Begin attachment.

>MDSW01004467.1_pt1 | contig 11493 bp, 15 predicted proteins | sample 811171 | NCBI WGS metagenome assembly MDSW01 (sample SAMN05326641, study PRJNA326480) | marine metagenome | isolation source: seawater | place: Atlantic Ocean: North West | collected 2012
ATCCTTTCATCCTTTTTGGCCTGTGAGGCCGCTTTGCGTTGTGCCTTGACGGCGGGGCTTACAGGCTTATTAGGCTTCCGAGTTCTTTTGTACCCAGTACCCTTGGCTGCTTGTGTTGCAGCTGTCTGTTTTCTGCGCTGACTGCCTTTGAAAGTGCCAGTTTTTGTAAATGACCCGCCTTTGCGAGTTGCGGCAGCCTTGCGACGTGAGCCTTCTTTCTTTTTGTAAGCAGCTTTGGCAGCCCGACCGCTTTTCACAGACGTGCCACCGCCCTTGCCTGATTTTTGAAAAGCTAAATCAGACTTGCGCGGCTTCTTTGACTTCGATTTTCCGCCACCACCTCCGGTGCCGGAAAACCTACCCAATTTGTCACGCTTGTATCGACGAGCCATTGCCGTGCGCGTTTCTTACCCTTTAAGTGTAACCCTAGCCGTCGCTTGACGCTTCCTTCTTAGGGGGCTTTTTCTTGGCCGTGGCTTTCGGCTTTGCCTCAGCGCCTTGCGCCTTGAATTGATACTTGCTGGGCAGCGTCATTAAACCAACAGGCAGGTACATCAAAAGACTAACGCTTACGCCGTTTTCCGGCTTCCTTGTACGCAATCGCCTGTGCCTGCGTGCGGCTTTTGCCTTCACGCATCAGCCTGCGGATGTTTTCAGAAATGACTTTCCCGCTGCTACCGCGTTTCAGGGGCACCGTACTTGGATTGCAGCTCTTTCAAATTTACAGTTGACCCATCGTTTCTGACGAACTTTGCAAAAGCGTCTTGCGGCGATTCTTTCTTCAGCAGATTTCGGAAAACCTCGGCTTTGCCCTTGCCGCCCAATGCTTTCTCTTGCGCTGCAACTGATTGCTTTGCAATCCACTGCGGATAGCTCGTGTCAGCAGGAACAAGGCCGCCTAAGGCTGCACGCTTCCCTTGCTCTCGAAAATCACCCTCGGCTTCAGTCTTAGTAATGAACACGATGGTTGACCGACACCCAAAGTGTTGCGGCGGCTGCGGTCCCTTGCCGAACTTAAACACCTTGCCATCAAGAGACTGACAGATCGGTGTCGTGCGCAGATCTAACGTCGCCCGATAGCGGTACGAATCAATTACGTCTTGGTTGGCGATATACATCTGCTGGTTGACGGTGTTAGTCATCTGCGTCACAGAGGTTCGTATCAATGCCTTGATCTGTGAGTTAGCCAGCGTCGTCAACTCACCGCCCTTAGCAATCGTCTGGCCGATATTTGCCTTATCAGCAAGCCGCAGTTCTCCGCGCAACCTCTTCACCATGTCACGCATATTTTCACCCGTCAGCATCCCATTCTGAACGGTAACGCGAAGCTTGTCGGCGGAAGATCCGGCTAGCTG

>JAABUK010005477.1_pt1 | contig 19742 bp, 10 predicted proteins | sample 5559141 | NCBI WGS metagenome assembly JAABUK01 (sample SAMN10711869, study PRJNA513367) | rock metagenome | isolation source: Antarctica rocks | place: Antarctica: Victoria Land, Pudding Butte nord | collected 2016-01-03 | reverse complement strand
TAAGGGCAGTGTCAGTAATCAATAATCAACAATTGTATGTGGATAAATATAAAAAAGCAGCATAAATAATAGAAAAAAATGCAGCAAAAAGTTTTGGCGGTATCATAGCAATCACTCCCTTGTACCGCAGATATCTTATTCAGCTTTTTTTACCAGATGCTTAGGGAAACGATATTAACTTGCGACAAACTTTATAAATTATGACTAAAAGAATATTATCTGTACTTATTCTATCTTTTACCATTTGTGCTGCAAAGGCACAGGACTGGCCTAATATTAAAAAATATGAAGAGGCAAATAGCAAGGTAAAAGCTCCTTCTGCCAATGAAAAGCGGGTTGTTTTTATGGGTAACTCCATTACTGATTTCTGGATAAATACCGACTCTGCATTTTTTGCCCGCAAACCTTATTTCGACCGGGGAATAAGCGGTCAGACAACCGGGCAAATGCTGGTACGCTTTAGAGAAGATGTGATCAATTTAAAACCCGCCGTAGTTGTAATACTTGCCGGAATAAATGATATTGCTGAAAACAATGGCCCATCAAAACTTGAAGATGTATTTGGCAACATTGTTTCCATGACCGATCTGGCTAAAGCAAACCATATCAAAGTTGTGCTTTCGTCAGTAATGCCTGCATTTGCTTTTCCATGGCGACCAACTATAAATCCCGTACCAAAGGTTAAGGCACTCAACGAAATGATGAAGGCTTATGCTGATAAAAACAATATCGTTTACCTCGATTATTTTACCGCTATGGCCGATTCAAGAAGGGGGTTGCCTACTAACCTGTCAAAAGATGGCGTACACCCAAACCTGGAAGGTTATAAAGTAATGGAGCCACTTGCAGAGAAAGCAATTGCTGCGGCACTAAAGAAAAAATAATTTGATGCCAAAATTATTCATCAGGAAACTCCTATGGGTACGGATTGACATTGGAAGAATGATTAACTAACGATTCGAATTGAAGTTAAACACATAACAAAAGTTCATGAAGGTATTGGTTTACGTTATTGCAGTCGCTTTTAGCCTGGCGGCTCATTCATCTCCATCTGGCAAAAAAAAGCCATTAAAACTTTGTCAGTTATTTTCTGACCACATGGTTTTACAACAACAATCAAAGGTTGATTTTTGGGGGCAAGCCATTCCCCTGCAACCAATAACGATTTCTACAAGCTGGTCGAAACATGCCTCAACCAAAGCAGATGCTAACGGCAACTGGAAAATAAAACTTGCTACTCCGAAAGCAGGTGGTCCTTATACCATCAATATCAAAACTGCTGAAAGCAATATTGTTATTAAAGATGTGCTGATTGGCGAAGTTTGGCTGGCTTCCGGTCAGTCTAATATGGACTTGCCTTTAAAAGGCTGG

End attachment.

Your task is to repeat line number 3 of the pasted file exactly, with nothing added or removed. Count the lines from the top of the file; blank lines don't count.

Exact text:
>JAABUK010005477.1_pt1 | contig 19742 bp, 10 predicted proteins | sample 5559141 | NCBI WGS metagenome assembly JAABUK01 (sample SAMN10711869, study PRJNA513367) | rock metagenome | isolation source: Antarctica rocks | place: Antarctica: Victoria Land, Pudding Butte nord | collected 2016-01-03 | reverse complement strand